In acknowledgement of the urgent need for more effective and interlinked regional feminist responses from the economic south involving and in support of women advocates working in areas of gender and development, DAWN is organising a series of regional consultations and training institutes on “Strengthening Policy Analysis and Advocacy on Gender, Economic and Ecological Justice” in three regions - the Pacific, Africa and Latin America - in 2010 and 2011.
This advocacy is part of DAWN’s on-going effort to help promote awareness on and resolution to three major challenges highlighted in global governance debates: The first challenge is the existence of double standards in the response to the triple crisis. An unequal playing field in key policy areas is a major obstacle to coordinated response. The second challenge is the search for a sustainable model of economic recovery, growth, and development. The focus on financing climate change mitigation and adaptation is too narrow given the significant resource flows needed for developing countries to shift from high carbon, fossil-fuel energy to low carbon, renewable energy sources; to address the food crisis exacerbated by extreme and frequent climate events, floods, droughts, storms, loss of arable land and biodiversity; and to provide social protection for groups most vulnerable to the impacts of climate change including disease, landlessness, migration, poverty, and much more. Thus, far solutions to all these challenges have tended to be market- or technology-oriented and driven by corporate interests, which have created new inequalities between the North and the South. The third challenge is the inconsistencies between international trade rules (both WTO and regional trade mechanisms) and international environmental agreements.While economic south governments and civil society acknowledge some of these converging crises, as in other regions of the globe the inter-linkages between them are often ignored.
This project brings together actors working in various spheres of the areas of gender, economic and climate justice in the three regions of the Pacific, Africa and Latin America, in settings where people can raise difficult questions and political challenges in an atmosphere of trust and collective reflection. Specifically, participants include researchers and analysts from academia and civil society; policy makers from government, inter-governmental and regional institutions; and young and local women activists. The training institutes and consultations aim to provide venues for sharing information on a range of global and regional responses to the world multiples crises, including new initiatives that challenge hegemonic thinking and systems in finance, trade and monetary, and environmental policymaking, as well as for mapping current measures, mechanisms and programs at national and regional levels; and discuss possibilities, constraints and contradictions. The women’s rights activists from local and regional organizations will have their own facilitated input process.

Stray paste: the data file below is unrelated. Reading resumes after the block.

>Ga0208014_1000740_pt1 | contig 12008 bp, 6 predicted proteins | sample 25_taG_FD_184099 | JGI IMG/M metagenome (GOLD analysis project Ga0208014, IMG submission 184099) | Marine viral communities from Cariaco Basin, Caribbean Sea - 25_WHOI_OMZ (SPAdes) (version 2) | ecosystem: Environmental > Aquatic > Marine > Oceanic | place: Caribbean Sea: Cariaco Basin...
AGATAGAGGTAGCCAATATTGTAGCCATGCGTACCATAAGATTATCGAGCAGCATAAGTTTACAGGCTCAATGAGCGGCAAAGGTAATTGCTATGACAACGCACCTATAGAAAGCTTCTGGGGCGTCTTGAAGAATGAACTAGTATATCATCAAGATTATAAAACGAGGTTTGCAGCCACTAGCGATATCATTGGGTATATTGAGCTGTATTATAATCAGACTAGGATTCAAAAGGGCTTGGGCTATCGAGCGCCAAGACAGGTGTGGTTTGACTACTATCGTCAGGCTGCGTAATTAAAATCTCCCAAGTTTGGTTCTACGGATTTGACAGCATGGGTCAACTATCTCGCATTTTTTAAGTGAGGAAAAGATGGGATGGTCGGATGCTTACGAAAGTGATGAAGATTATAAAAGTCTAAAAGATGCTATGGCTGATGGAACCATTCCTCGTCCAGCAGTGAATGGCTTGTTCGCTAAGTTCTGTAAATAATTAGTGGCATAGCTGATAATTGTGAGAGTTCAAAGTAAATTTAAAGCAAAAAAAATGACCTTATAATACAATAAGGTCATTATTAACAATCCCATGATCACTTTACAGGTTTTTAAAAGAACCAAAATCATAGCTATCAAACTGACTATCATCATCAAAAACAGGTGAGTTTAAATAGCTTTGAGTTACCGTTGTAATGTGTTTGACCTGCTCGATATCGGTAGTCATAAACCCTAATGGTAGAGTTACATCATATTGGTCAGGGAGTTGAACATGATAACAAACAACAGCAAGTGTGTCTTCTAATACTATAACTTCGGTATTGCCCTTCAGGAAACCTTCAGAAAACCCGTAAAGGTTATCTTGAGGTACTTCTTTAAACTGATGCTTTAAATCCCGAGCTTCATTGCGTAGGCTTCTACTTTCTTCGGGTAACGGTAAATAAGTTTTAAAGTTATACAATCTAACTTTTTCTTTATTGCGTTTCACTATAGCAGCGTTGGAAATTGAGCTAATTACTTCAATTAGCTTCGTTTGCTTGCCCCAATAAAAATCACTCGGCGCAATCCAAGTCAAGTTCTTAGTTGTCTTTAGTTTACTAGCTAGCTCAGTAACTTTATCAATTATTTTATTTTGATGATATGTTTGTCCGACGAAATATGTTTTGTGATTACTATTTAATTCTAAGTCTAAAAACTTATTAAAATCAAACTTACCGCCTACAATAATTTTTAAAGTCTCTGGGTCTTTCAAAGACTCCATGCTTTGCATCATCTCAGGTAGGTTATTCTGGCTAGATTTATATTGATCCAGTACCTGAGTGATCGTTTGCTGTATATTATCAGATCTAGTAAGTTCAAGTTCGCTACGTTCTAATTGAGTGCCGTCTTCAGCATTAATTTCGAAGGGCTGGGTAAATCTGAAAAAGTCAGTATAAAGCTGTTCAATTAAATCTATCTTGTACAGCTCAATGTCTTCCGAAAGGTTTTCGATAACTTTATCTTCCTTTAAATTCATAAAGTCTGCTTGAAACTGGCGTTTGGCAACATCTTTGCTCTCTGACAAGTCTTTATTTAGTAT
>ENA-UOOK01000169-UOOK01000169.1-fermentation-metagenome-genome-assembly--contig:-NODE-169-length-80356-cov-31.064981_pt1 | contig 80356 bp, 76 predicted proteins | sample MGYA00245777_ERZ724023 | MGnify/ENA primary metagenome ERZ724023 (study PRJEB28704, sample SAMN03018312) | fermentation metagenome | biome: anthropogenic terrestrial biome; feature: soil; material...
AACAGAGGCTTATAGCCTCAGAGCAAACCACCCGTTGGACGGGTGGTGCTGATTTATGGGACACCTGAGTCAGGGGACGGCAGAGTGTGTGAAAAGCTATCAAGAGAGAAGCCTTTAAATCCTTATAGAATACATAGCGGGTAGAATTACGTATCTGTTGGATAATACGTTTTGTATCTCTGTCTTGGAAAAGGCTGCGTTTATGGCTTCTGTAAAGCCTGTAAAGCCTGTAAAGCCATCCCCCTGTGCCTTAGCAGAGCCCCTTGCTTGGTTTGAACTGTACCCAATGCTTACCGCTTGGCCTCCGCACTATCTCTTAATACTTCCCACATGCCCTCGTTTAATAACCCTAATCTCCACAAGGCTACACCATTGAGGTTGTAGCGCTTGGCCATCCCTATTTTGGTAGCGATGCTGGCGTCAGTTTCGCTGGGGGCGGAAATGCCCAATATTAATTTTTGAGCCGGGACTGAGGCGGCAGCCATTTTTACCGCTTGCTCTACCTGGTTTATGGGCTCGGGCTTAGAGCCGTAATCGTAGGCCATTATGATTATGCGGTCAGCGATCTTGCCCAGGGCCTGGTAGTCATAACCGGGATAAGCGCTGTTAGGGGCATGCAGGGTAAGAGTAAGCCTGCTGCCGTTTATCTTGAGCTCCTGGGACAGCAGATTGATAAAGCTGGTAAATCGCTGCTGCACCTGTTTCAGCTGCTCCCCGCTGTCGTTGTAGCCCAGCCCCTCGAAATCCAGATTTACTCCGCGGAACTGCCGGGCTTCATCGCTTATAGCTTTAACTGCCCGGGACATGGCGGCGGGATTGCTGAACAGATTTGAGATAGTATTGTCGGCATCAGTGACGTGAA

Through the process, DAWN also hopes to encourage young feminists and women’s rights advocates to increase their engagement in transforming global economic and climate change governance structures; build capacity in policy analysis and advocacy on key gender, economic and climate justice issues, and their interlinkages; and encourage solidarity and support to contribute to policy proposals and social movement activism toward and during regional and global policy advocacy targets including the Tarawa Climate Change Conference (Kiribati, Nov 9-12 2010), CBD COP 10 (Nagoya, 27-29 October 2010), UNFCCC COP 16 (Mexico, Nov 29-Dec 10, 2010), Rio+20' Earth Summit (New York, May 2012), UNFCCC COP 17 (South Africa) and others.*
The GEEJ series began in the Pacific last September 2010, followed by Africa in November 2010, and to be continued in Latin America in March 2011.
Viewpoint: Additionality or Bust!
Viewpoint: Additionality or Bust!
by Noelene Nabulivou, DAWN Executive Committee Member
Article originally published online on Islands Business, April 2012 edition
Pacific governments and NGOs are increasingly asked to demonstrate effectiveness, uptake and ‘additionality’ in their climate change responses and the climate finance gurus develop new and more complicated methodologies every year.
Governments, development technical assistance and NGOs in the economic south find ourselves on a glorious merry-go-round of increasingly compartmentalised, professionalised and complex processes.
We are encouraged to use increasingly marketised models. We focus on endless growth as our main development goal rather than challenging fundamentally unsound production and consumption patterns; and all this in the midst of extraterritorial pressure from economic-military-industrial-development-aid complexes that endlessly distort and sometimes capture local and regional political, economic and social processes.
The heavy pressure to invest state resources and use external technical assistance to feed these insatiable and politically charged climate finance tracks is immense, and the consequences dire—especially for Small Islands and Micro-states. However, the problem is not only one of resource over-use and diversion from other sustainable development and human rights challenges, the suspect underlying conceptual frameworks of these globalised climate response systems also remain largely unchallenged.
There is, for example, a presumption that it is even possible and useful to separate climate change adaptation from mitigation approaches.
Also more broadly to distinguish climate change issues from wider long-term issues of ecological sustainability, gender equality and universal human rights.